Since a bath in water alone can help kill fleas on the pet, it does not make much sense to avoid putting water on the pet. All a bath does I remove the adults present on the cat or dog anyways, so what does it matter if they jump off? The pet will be re-infected by more fleas the minute it is out of the tub either way. In addition, lathering a dry animal is very difficult, if not impossible.
Myth: Keep a thin layer of diatomaceous earth on your floors (where the vacuum cannot reach) and vacuum every 3 days, tossing some on the floors first. Sprinkle Borax washing detergent on carpets and wash pet beds with it. Salt your carpet.
Status: True but incomplete!
Diatomaceous earth (DE), boric acid (in Borax) and salt all dehydrate the flea larvae that are found in pet bedding, carpets and protected areas in flea-infested environments. These remedies can be effective as part of an overall flea control program and work best when applied to the areas where the pet usually sleeps.
Myth: Spray the yard with Ivory soap and water.
Soap and water can be effective against adult fleas on the pet, but since the adult flea is only on the pet and does not live out in the yard, this would be and ineffective environmental treatment.
Myth: Release nematodes (roundworms) into the backyard to eat flea larvae.
Once a popular natural remedy for the environment, treatment with nematodes was never found to be effective against fleas. This is probably because there are not huge concentrations of flea larvae in the open spaces of the yard. Nematodes, as well, are very expensive!
Myth: Spread cedar chips in the yard to repel fleas.
Status: Maybe, but impractical!
Cedar is a natural insect repellant, but unless every piece of your entire yard is covered in mulch, it is not likely to be of much value. Plus, mulch in the yard will do nothing to protect the inside of the house, which is where most infestations occur.
Myth: Flood the yard to suffocate flea eggs and larvae.
Only if you live on a boat would this be a realistic option. Again, it would provide no protection for the indoors.
Myth: Fleas are spread by jumping from pet to pet.
Unless the animals are lying together, fleas do not jump from one host to another. Most infections arise from exposure to infected environments – be it in the home, under a tree, on the deck, at the groomers or wherever an adult flea from an infected animal could have laid an egg to hatch and infect another pet. Fleas spread by environmental contamination - eggs and larvae persist in the environment waiting for the proper stimuli to hatch and infect an unsuspecting animal. Proper conditions include temperature, humidity, and carbon dioxide levels (from your pet breathing).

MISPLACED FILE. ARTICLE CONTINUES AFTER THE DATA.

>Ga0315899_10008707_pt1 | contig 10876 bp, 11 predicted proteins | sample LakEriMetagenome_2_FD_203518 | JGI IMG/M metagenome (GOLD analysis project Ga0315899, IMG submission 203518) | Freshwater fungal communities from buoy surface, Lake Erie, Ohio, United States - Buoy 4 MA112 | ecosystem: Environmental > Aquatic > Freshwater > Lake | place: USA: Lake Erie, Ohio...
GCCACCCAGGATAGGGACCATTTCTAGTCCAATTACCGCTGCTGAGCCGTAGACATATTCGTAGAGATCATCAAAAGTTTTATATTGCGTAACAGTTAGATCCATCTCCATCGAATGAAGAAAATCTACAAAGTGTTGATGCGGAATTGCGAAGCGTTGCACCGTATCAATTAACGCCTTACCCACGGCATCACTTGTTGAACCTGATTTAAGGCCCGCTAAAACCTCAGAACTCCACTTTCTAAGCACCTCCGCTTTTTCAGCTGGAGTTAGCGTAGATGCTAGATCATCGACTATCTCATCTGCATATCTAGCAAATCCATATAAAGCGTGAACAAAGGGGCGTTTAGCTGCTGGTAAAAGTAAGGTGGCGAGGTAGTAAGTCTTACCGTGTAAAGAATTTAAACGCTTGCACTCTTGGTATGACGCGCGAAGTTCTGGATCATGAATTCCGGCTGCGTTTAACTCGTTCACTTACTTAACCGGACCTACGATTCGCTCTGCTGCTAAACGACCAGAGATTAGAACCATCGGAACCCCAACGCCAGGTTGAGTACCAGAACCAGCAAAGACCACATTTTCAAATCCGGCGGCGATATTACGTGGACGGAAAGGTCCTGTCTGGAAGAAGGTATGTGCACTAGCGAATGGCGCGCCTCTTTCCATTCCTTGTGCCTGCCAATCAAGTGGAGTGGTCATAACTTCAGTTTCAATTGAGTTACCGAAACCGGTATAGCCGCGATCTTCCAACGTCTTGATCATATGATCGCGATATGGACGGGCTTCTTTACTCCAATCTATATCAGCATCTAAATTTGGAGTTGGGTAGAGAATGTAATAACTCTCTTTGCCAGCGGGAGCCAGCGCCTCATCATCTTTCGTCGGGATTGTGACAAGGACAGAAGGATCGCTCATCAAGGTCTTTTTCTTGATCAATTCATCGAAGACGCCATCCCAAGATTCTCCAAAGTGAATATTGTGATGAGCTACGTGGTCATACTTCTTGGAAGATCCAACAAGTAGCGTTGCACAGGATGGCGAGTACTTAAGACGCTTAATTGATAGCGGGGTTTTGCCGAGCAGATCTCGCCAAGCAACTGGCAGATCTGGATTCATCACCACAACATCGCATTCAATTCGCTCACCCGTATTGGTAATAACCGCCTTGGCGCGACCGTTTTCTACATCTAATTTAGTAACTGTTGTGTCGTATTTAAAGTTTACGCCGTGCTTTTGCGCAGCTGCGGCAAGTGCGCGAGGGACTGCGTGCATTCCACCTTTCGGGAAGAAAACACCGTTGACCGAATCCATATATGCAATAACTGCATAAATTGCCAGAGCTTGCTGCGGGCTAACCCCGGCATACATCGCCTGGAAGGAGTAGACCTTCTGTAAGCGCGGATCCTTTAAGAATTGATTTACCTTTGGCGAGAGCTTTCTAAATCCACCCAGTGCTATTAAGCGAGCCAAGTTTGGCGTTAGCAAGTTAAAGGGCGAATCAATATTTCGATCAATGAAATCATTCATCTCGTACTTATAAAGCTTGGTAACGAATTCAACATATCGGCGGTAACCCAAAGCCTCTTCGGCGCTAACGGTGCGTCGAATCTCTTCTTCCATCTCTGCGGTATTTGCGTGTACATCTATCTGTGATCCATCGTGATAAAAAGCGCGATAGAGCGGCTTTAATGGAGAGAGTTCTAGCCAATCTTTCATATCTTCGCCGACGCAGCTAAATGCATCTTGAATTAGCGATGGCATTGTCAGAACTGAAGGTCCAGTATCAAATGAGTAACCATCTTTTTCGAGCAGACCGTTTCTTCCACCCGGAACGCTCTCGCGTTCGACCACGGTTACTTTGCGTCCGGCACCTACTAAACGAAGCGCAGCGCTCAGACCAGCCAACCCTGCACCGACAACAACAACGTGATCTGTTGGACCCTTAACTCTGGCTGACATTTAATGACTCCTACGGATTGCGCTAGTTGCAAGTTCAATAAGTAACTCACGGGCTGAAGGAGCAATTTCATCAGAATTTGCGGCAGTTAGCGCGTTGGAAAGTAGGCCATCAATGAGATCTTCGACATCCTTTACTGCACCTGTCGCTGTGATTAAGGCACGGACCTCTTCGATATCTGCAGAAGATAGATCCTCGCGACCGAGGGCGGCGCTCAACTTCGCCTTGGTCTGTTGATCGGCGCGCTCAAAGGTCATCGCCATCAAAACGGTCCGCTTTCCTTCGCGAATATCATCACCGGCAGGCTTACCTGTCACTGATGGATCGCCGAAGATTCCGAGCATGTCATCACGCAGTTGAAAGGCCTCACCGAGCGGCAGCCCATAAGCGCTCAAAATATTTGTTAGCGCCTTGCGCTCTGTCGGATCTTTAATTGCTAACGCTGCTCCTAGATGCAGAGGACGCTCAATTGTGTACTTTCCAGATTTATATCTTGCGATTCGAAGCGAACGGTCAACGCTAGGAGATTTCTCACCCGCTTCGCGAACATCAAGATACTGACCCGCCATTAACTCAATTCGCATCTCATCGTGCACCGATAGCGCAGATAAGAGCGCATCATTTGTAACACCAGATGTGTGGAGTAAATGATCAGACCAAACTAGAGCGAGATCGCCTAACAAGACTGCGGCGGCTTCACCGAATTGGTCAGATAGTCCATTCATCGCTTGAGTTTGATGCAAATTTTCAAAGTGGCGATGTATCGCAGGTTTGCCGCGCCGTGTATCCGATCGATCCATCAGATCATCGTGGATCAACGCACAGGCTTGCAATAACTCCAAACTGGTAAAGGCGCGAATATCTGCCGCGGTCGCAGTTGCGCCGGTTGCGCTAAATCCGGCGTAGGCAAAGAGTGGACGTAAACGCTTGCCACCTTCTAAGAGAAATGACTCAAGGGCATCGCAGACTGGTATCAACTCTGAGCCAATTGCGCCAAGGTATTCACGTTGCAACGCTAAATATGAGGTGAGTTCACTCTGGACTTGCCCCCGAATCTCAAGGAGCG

Myth: Plant Fleabane (Pennyroyal) in your yard to repel fleas.
Status: Mostly busted!
There are botanical references to Fleabane’s attribute of repelling fleas. Some say that the plant itself, alive or in dried form, can repel fleas. Other references claim that it is the smoke from burning the plant that is repellant. Either way, like cedar mulch, it would likely require large quantities to be effective and once again leaves the inside of the home unprotected.
Myth: Keep cats indoors.
Any pet that lives strictly indoors theoretically has a lower exposure level to parasites. Fleas do thrive in indoor environments and all it takes is one male and one female flea to be introduced, perhaps as a hitchhiker on a pant leg; or one larvae stuck to your shoe from elsewhere, to start an infestation. Within a short time, 2 fleas can become two thousand fleas inside your home. If in an apartment complex – fleas spread easily from unit to unit, so even if your cat did not go outside, it can become infected.
Overall – fleas and ticks are no myth – they are real. Prevention is simple – and when products are purchased from your veterinarian they are exceptionally simple, safe and guaranteed! Talk to any one of our veterinary team if you have any questions about what would be right for your pet!